Last week, the President of Belarus Alexander Lukashenko dismissed the Prime Minister, as well as all key members of the government. Experts believe that the reason for the resignation is related to corruption.
Prime Minister Andrei Kobyakov was replaced by the former head of the development Bank Sergey Rumas. Several Deputy Prime Ministers, as well as Ministers of economy and industry also lost their positions, writes the Guardian.
During his visit to Orsha district of Vitebsk region on August 14, the President of Belarus held a meeting during which the head of state spoke sharply to the leaders of the region and the government as a whole. Last year Lukashenka ordered officials to raise Orsha district “from ruins and ashes” when visiting Orsha, but as it turned out at the beginning of the week, only 87 of 126 instructions of the head of state were fulfilled.
During the meeting, he announced the resignation of the Ministers of industry Vitaly Vovk and architecture and construction Anatoly Cherny, and dismissed the Chairman of the Orsha district Executive Committee Alexander Poznyak and ordered the head of his administration Natalia Kachanova until the end of the week to prepare proposals to change the entire government leadership. On August 18, Prime Minister Andrei Kobyakov, who had held this post since 2014, was dismissed.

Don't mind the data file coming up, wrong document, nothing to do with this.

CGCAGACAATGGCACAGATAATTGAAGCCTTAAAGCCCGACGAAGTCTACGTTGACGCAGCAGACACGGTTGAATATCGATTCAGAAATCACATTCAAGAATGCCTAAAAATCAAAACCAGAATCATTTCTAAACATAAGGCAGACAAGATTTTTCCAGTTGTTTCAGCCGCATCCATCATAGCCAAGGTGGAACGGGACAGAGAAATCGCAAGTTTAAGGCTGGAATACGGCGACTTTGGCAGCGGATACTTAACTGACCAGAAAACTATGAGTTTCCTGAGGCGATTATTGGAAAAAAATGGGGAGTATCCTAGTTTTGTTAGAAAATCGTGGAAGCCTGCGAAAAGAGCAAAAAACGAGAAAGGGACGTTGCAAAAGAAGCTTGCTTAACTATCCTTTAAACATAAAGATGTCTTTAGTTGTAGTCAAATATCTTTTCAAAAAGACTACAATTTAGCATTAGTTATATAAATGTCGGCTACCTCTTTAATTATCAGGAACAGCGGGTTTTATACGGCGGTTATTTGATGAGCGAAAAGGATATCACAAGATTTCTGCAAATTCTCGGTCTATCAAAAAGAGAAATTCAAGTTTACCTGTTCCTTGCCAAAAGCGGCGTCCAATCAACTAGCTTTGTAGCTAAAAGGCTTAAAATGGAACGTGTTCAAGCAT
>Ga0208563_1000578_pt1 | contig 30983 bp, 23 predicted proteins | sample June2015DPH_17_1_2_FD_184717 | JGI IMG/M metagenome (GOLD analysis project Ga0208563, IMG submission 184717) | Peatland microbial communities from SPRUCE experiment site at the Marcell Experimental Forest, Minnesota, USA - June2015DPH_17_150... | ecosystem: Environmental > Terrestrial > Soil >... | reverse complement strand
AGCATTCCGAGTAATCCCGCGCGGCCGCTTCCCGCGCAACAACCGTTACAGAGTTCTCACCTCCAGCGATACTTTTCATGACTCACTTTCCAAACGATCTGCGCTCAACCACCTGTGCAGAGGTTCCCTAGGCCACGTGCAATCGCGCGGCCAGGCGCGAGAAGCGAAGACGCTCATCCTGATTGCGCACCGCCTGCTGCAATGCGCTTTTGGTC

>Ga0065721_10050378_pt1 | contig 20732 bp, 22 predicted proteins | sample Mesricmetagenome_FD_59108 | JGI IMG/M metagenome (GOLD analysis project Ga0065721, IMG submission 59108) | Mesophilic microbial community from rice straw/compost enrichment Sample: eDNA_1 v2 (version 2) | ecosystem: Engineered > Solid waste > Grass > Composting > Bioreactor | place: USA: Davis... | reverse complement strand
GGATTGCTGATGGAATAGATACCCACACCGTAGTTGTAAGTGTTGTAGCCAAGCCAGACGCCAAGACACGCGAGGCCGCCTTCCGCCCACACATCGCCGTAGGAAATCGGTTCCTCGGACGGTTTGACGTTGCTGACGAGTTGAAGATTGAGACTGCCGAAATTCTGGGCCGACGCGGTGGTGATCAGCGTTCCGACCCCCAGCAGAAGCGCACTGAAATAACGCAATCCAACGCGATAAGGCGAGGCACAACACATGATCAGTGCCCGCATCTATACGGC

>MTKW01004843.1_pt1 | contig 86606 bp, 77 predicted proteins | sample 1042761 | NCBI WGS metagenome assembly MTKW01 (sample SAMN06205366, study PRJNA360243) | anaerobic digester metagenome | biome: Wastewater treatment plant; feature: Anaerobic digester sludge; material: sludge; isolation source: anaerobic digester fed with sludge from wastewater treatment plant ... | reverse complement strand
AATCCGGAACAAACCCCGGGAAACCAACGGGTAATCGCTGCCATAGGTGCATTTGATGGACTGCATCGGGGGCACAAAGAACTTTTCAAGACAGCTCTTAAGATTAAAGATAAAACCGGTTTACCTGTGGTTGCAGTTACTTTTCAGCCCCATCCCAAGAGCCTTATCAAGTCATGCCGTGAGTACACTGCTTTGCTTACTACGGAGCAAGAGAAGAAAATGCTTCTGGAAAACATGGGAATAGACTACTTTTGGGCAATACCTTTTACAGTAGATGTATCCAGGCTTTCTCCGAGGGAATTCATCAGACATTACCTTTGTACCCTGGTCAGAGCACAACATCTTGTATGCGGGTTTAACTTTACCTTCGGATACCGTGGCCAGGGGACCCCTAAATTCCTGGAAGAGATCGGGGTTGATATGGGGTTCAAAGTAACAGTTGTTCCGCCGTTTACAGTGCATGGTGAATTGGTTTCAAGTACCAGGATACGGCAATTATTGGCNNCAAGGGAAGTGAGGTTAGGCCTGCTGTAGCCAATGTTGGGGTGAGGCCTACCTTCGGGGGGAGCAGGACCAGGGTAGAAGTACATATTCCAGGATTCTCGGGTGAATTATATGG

We will remind as earlier reported, the international anti-corruption portal, the state security Committee (KGB) of Belarus has detained several high-ranking medical officials of the Republic on suspicion of corruption. According to the Agency, one of the defendants in the case in the garage found a cache of money worth more than 500 thousand dollars. In the same case, Deputy Minister of health Igor Lositsky was arrested. In early may, Belarus was dismissed by the head of the Ministry of energy Vladimir Potupchik.The Chairman of the state security Committee of the country Valery Vakulchik then reported that the buyer was dismissed for patronage to creation of illegal family business.
At the end of July, the President of Belarus Alexander Lukashenko made a sharp criticism of corruption: “in the state apparatus of Belarus should not be a hint of corruption, civil servants will continue to impose strict requirements in this regard.”
At a meeting on the issues of social and legal guarantees of civil servants and increasing the prestige of the civil service, Lukashenka recalled that corruption in the ranks of officials is unacceptable.
“There is nothing extraordinary and unexpected for a civil servant. I talk about it all the time and it is the cornerstone of any of my presidential campaign,” he said.
Political scientist Valery Karbalevich believes that the President wanted to punish officials who “lost fear” before the first person of the state. “Both mass corruption and events in Orsha suggest that officials have ceased to be afraid of the leader, and in the conditions of an authoritarian regime this is a very bad sign for the government,” the expert believes.
Independent economist and Director of the center for scientific research Mises Yaroslav Romanchuk welcomed the government shake-up. “It’s good to replace these people, the pillars of the old socialist economy,” he said, adding that the new team is not “mired in corruption.”